The king showed the peasant what many of us never understand: every obstacle presents an opportunity to improve our condition.

Removing our obstacles! It’s going to be a great Monday!!!!

 

And finally, these “facts” made me laugh:

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Lessons From Pilots

I am treading on dangerous territory because I am about to discuss plane crashes. I say dangerous because I don’t like to fly; which also means that I don’t enjoy plane crash thoughts. So, you can already be assured that this is a positive blog. I promise promise!

Studies of plane crashes between 1940-1990 always showed the same statistic. 65% of the time, airplane crashes were due to pilot error. It didn’t matter what the airlines did.

They increased pilot classroom training. They implemented aviation reforms. They required specific flying hour limitations. Still, no matter what the airlines did, bad decisions in the cockpit still caused crashes 65% of the time.

Then that statistic changed! In the late 1980’s, airlines introduced realistic flight simulators. Now pilots could practice landing in a sudden downdraft thunderstorm, or with only one engine. They could learn what it was like to land a plane with landing gear problems; or fly without wing flaps.

Their experience of problems was better than training by “chalk and talk”. They were doing, even though it was by simulator. Federal Aviation representatives labeled it as “the goal is to learn from those mistakes when they don’t count; so when it matters, you can make the right decision”.

This training process was coupled with a method called CRM (Cockpit Resource Management), which made flying a team effort to include the other members of the flying team. Soon, pilot error as the cause of crashes had been reduced to 30% of all crashes, which also meant that there were far less crashes. More specifically, it now became safer to fly than drive in a car. See… positive!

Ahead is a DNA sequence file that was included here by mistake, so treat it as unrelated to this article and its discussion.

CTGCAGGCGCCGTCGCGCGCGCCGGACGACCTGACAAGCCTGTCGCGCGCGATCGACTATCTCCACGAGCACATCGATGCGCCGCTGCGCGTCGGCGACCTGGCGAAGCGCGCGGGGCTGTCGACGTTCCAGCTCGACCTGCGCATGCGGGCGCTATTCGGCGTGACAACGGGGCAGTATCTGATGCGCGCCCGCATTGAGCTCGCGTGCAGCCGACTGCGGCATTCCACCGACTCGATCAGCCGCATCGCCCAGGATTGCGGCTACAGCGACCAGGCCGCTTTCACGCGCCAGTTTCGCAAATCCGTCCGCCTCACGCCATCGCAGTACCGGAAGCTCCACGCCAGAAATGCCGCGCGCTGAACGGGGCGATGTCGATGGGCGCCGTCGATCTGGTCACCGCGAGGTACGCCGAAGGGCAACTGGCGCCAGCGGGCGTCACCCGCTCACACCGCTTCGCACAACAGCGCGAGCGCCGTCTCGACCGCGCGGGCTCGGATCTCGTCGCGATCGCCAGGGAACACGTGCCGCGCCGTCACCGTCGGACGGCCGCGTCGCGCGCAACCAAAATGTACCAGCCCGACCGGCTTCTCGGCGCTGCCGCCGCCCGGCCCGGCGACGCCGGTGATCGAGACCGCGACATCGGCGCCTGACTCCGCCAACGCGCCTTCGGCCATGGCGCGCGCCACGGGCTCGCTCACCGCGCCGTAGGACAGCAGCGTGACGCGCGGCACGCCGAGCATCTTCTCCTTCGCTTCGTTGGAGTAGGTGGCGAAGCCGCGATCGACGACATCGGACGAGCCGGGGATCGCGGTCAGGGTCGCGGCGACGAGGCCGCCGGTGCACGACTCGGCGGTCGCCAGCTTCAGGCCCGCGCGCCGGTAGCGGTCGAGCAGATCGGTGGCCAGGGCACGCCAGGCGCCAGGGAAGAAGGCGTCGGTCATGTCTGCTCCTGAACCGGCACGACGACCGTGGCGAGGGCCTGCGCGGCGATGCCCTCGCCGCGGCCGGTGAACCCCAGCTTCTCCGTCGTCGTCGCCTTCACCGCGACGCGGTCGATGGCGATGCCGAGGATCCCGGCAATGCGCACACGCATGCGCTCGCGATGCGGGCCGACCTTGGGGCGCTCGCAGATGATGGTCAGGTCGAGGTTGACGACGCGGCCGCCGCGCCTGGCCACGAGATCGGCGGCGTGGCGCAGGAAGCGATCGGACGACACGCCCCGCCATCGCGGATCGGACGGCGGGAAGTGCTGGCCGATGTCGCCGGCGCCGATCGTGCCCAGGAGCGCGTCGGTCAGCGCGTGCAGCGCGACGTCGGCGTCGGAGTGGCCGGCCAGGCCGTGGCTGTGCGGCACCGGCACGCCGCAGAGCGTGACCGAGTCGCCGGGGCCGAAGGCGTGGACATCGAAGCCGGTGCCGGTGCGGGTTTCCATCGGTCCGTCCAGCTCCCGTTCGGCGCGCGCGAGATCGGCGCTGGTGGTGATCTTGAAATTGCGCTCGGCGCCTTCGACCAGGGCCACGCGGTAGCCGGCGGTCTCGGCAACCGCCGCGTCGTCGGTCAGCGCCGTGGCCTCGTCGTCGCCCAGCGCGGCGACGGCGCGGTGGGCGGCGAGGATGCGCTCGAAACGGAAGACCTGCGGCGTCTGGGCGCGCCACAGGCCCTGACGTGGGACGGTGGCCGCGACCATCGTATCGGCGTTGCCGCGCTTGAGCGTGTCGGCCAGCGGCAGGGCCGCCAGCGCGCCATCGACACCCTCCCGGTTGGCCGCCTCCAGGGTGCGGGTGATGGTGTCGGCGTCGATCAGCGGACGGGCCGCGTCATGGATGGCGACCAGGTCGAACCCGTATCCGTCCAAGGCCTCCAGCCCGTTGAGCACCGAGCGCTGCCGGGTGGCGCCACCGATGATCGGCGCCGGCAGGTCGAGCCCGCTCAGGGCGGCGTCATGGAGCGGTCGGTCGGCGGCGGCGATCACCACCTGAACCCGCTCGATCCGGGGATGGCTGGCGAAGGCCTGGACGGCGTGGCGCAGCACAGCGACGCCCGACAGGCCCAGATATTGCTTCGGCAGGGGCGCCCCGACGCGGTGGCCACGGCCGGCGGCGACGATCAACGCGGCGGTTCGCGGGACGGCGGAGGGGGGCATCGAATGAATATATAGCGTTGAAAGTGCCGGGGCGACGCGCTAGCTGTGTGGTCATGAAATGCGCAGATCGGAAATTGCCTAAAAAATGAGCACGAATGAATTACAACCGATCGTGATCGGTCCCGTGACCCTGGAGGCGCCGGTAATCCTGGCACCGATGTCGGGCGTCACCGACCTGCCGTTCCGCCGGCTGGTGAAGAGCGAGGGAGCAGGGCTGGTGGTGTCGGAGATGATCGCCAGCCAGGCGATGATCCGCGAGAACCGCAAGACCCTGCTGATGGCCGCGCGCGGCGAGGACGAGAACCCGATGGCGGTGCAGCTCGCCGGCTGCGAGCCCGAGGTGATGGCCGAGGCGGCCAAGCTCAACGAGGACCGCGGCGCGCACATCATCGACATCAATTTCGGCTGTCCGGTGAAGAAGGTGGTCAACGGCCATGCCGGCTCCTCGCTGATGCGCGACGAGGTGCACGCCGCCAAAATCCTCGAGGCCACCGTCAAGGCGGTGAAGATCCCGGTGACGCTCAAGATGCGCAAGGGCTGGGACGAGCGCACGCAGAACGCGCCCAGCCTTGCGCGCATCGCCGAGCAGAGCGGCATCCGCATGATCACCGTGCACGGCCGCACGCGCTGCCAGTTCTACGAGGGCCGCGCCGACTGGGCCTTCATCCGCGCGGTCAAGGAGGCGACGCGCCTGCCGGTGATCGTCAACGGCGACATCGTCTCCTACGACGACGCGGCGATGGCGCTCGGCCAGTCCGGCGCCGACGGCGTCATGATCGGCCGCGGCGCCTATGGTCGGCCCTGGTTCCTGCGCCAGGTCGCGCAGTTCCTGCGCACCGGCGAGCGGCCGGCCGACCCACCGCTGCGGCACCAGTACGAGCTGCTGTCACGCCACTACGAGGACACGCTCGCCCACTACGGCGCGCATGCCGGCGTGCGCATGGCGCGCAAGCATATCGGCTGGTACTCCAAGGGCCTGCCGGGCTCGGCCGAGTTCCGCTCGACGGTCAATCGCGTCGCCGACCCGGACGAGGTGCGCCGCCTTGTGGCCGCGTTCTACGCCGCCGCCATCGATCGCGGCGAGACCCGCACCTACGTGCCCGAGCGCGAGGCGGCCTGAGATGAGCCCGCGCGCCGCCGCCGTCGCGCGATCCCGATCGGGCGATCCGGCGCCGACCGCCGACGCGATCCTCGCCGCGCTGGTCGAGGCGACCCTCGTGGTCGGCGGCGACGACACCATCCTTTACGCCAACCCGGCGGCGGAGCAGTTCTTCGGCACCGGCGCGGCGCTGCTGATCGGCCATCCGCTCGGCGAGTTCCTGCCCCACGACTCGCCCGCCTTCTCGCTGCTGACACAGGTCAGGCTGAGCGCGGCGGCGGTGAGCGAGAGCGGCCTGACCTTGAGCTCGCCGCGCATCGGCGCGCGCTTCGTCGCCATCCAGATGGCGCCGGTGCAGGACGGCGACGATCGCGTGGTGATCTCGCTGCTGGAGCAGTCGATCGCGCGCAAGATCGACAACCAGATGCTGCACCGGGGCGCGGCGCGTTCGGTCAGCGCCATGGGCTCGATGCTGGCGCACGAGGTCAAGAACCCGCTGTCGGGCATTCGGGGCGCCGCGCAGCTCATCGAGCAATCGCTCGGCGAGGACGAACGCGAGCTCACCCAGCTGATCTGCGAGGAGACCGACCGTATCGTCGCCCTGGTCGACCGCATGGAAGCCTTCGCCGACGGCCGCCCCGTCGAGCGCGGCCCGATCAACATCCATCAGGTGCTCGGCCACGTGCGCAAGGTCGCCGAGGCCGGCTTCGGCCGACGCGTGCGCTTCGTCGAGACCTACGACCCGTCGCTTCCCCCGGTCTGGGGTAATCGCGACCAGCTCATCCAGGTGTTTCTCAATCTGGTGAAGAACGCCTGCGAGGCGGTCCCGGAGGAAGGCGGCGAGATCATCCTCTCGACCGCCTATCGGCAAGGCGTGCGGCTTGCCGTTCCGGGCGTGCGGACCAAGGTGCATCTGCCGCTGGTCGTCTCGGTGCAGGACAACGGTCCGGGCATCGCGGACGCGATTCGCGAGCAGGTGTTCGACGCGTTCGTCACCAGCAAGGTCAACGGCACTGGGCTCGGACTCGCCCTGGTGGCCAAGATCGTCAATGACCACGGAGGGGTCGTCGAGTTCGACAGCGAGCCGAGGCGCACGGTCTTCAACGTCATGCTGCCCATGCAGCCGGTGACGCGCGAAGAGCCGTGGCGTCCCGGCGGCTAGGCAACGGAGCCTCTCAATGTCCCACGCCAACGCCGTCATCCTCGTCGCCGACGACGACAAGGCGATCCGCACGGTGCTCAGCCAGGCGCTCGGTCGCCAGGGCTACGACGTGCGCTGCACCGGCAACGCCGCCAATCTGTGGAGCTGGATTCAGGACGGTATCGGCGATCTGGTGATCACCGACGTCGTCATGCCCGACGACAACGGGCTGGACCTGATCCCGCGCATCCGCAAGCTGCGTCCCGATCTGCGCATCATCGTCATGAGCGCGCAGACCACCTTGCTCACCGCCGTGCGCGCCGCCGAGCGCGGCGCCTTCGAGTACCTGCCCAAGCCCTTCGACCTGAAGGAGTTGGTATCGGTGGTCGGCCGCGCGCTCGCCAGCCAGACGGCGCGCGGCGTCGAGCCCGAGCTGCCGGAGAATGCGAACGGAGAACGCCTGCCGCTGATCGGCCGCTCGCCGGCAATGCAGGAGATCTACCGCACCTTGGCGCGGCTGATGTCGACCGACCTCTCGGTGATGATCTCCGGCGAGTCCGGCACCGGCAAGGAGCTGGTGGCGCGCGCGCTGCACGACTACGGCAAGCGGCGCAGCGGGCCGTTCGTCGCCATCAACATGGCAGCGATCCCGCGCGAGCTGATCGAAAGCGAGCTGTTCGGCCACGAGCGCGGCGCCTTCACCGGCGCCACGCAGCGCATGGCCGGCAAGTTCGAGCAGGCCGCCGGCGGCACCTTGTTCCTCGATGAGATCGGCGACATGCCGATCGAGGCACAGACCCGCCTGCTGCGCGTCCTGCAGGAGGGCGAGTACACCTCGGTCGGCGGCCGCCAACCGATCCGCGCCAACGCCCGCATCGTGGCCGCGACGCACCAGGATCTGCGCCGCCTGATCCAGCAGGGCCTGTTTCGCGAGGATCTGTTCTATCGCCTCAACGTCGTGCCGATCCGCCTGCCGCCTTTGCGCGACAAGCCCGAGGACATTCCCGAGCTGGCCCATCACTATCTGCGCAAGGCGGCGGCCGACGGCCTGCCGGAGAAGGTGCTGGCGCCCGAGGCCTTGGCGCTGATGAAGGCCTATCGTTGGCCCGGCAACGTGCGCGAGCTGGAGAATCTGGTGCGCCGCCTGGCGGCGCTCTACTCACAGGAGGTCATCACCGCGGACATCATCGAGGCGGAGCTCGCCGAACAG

I believe that same thought applies to trial work. Experience and team! No matter how many seminars you attend on trial and depositions, nothing replaces actually doing it.

What does this mean at the firm? Well, I always try to make sure that our lawyers have a second chair with them. That’s part of the team concept. Also, it’s experience in the courtroom. It doesn’t mean that we don’t keep attending seminars. That’s the chalk and talk of our work.  Unfortunately, there is no substitute for experience. Right?

And for pic o’ day, this isn’t to mean that I don’t enjoy work. Still…. he makes me laugh!

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The Heaviness of Loneliness

We all know that obesity is a problem. Now, we’re told that just sitting and working at a desk is much like smoking for your health. But from Telegraph.com comes another “health issue”. The article is titled Loneliness is Deadlier than Obesity.

Researchers in more than 200 studies evaluated the health effects of social isolation and loneliness. The studies evaluated four million people.